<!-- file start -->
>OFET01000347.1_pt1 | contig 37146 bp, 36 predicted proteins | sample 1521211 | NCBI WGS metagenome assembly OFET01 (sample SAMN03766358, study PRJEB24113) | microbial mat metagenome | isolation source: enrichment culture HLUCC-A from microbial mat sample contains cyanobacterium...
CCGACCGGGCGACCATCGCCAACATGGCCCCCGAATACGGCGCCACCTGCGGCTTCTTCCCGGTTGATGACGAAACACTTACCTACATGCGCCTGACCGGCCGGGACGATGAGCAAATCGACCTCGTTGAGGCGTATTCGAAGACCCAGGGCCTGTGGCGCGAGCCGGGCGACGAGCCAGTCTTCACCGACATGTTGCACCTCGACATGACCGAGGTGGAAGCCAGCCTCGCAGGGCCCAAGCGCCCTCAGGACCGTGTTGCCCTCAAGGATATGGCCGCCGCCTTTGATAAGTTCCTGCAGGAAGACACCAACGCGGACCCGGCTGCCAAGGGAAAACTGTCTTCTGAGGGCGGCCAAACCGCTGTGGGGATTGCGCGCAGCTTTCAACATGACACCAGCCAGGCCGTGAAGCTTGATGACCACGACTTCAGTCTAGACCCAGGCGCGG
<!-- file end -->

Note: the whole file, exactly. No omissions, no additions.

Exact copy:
>OFET01000347.1_pt1 | contig 37146 bp, 36 predicted proteins | sample 1521211 | NCBI WGS metagenome assembly OFET01 (sample SAMN03766358, study PRJEB24113) | microbial mat metagenome | isolation source: enrichment culture HLUCC-A from microbial mat sample contains cyanobacterium...
CCGACCGGGCGACCATCGCCAACATGGCCCCCGAATACGGCGCCACCTGCGGCTTCTTCCCGGTTGATGACGAAACACTTACCTACATGCGCCTGACCGGCCGGGACGATGAGCAAATCGACCTCGTTGAGGCGTATTCGAAGACCCAGGGCCTGTGGCGCGAGCCGGGCGACGAGCCAGTCTTCACCGACATGTTGCACCTCGACATGACCGAGGTGGAAGCCAGCCTCGCAGGGCCCAAGCGCCCTCAGGACCGTGTTGCCCTCAAGGATATGGCCGCCGCCTTTGATAAGTTCCTGCAGGAAGACACCAACGCGGACCCGGCTGCCAAGGGAAAACTGTCTTCTGAGGGCGGCCAAACCGCTGTGGGGATTGCGCGCAGCTTTCAACATGACACCAGCCAGGCCGTGAAGCTTGATGACCACGACTTCAGTCTAGACCCAGGCGCGG